Peter Shumlin, Governor of Vermont
One day before the earthquake and tsunami hit Japan and sparked a nuclear crisis, the U.S. Nuclear Regulator Commission announced it would renew the license for Vermont Yankee Nuclear Power Plant. Vermont state legislators had voted to close the plant when its license expires in 2012. The 38-year-old facility has had a series of radioactive tritium leaks and is almost identical to the troubled Fukushima Daiichi plant in Japan. “My heart obviously goes out to the people of Japan,” Gov. Peter Shumlin says. “Extraordinary crisis and everyone’s worst nightmare, when they have aging nuclear power plants in their country or in their state. Vermont is no different. We have an aging nuclear power plant here. It’s owned by Entergy Louisiana, a company that we found we can’t trust. And obviously, it asks all of us to reexamine our policy of irrational exuberance when it comes to extending the lives of aging nuclear power plants.” [includes rush transcript]
This is a rush transcript. Copy may not be in its final form.
SHARIF ABDEL KOUDDOUS: We’re talking about the nuclear disaster in Japan. We’re joined right now by the Vermont Governor, Peter Shumlin. Last week, the Nuclear Regulatory Commission announced it would renew the license for Vermont Yankee Nuclear Power Plant, the only power plant in Vermont. Last year, state legislators voted to close the plant when its license expires next year. The 38-year-old plant is one of the oldest in the country and has had a series of leaks.
Governor Shumlin, welcome to Democracy Now! How does what’s happening right now in Japan affect Vermont Yankee?
GOV. PETER SHUMLIN: Well, let me first say that my heart obviously goes out to the people of Japan. Extraordinary crisis and everyone’s worst nightmare, when they have aging nuclear power plants in their country or in their state. Vermont is no different. We have an aging nuclear power plant here. It’s owned by Entergy Louisiana, a company that we found we can’t trust. And obviously, you know, I think it asks all of us to reexamine our policy of irrational exuberance when it comes to extending the lives of aging nuclear power plants — we have 103 in America — that were designed to be shut down after 40 years. Ours was designed be shut down in 2012.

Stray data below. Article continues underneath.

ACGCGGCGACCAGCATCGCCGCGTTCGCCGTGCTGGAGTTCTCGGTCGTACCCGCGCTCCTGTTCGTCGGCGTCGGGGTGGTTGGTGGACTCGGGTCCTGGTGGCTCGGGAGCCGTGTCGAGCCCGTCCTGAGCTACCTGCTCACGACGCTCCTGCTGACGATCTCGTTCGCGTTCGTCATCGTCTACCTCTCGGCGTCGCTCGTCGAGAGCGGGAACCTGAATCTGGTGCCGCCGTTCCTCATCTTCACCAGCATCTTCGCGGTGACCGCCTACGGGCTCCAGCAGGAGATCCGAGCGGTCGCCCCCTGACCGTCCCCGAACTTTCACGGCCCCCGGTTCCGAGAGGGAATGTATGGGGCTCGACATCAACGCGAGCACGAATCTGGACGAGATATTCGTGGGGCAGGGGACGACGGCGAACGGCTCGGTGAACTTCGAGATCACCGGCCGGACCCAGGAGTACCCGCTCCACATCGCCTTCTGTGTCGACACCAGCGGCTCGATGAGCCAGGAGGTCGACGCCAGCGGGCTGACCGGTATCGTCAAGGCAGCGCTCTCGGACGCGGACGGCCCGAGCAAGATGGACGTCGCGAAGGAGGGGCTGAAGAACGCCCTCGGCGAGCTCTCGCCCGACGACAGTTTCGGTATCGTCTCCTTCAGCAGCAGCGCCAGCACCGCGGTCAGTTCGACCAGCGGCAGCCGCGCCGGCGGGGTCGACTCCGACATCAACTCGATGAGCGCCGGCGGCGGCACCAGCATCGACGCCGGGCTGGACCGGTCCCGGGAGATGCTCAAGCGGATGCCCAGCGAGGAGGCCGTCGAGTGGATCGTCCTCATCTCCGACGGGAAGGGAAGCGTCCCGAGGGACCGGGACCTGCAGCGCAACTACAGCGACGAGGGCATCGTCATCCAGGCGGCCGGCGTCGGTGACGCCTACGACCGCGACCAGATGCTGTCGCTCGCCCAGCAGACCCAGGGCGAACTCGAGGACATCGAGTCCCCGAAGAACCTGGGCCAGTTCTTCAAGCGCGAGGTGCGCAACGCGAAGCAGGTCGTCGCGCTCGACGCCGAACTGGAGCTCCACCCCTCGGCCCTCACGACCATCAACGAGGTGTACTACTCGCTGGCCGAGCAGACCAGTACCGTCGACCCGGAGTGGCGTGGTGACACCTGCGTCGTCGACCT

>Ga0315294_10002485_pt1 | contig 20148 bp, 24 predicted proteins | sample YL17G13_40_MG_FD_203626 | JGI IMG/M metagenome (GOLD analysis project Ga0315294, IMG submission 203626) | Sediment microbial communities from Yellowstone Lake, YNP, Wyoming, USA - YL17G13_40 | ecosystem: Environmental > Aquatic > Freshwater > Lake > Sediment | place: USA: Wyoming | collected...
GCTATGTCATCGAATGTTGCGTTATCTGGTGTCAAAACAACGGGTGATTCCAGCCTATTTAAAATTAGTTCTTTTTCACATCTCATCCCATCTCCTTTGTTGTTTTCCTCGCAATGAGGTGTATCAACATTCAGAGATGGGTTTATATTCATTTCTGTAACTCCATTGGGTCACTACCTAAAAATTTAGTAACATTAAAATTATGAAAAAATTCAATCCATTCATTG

We’re the only state in the country that’s taken power into our own hands and said that, without an affirmative vote from the state legislature, the Public Service Board cannot issue a certificate of public good to legally operate a plant for another 20 years. Now, the Senate has spoken, 26 to four, saying, no, it’s not in Vermont’s best interest to run an aging, leaking nuclear power plant. And we expect that our decision will be respected.
SHARIF ABDEL KOUDDOUS: Now, the day before this earthquake and the tsunami hit Japan, the Nuclear Regulatory Commission extended the lifespan of Vermont Yankee for additional 20 years. Explain the struggle that’s happening at the state and federal level.
GOV. PETER SHUMLIN: Well, you know, that’s really — should be of no surprise to anyone. There are 104 aging nuclear power plants in America. We do have a policy of irrational exuberance, as if we can run them beyond their designed life. And the NRC so far has approved 60 — all 60, I should add — of the applications for extension that have been granted. So it certainly would have been big news if for some reason the NRC said no.